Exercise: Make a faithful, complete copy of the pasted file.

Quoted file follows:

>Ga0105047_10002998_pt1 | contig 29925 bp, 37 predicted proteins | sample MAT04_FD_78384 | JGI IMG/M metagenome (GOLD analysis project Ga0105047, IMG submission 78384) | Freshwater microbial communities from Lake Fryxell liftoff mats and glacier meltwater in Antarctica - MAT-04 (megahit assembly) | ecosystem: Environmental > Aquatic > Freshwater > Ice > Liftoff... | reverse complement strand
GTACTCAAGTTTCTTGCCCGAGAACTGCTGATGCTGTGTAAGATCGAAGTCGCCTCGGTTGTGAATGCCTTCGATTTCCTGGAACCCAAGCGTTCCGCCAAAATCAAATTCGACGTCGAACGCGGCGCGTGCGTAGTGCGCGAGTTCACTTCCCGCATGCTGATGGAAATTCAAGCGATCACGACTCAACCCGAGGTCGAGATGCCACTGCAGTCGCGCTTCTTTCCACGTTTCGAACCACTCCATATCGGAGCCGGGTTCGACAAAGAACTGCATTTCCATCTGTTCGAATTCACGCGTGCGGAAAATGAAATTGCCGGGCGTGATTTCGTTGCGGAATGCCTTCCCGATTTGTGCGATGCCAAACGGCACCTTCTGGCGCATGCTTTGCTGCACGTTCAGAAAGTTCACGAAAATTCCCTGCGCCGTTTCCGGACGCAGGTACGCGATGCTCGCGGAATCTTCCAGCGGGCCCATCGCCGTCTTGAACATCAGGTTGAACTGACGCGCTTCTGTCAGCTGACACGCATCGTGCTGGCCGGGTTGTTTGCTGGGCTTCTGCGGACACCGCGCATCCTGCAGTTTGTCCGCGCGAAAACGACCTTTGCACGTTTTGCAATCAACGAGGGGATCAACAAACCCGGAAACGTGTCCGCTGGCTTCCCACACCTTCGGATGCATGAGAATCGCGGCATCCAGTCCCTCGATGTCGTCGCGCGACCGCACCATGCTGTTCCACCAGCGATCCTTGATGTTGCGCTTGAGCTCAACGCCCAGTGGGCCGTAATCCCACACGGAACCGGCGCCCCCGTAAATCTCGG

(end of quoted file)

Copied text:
>Ga0105047_10002998_pt1 | contig 29925 bp, 37 predicted proteins | sample MAT04_FD_78384 | JGI IMG/M metagenome (GOLD analysis project Ga0105047, IMG submission 78384) | Freshwater microbial communities from Lake Fryxell liftoff mats and glacier meltwater in Antarctica - MAT-04 (megahit assembly) | ecosystem: Environmental > Aquatic > Freshwater > Ice > Liftoff... | reverse complement strand
GTACTCAAGTTTCTTGCCCGAGAACTGCTGATGCTGTGTAAGATCGAAGTCGCCTCGGTTGTGAATGCCTTCGATTTCCTGGAACCCAAGCGTTCCGCCAAAATCAAATTCGACGTCGAACGCGGCGCGTGCGTAGTGCGCGAGTTCACTTCCCGCATGCTGATGGAAATTCAAGCGATCACGACTCAACCCGAGGTCGAGATGCCACTGCAGTCGCGCTTCTTTCCACGTTTCGAACCACTCCATATCGGAGCCGGGTTCGACAAAGAACTGCATTTCCATCTGTTCGAATTCACGCGTGCGGAAAATGAAATTGCCGGGCGTGATTTCGTTGCGGAATGCCTTCCCGATTTGTGCGATGCCAAACGGCACCTTCTGGCGCATGCTTTGCTGCACGTTCAGAAAGTTCACGAAAATTCCCTGCGCCGTTTCCGGACGCAGGTACGCGATGCTCGCGGAATCTTCCAGCGGGCCCATCGCCGTCTTGAACATCAGGTTGAACTGACGCGCTTCTGTCAGCTGACACGCATCGTGCTGGCCGGGTTGTTTGCTGGGCTTCTGCGGACACCGCGCATCCTGCAGTTTGTCCGCGCGAAAACGACCTTTGCACGTTTTGCAATCAACGAGGGGATCAACAAACCCGGAAACGTGTCCGCTGGCTTCCCACACCTTCGGATGCATGAGAATCGCGGCATCCAGTCCCTCGATGTCGTCGCGCGACCGCACCATGCTGTTCCACCAGCGATCCTTGATGTTGCGCTTGAGCTCAACGCCCAGTGGGCCGTAATCCCACACGGAACCGGCGCCCCCGTAAATCTCGG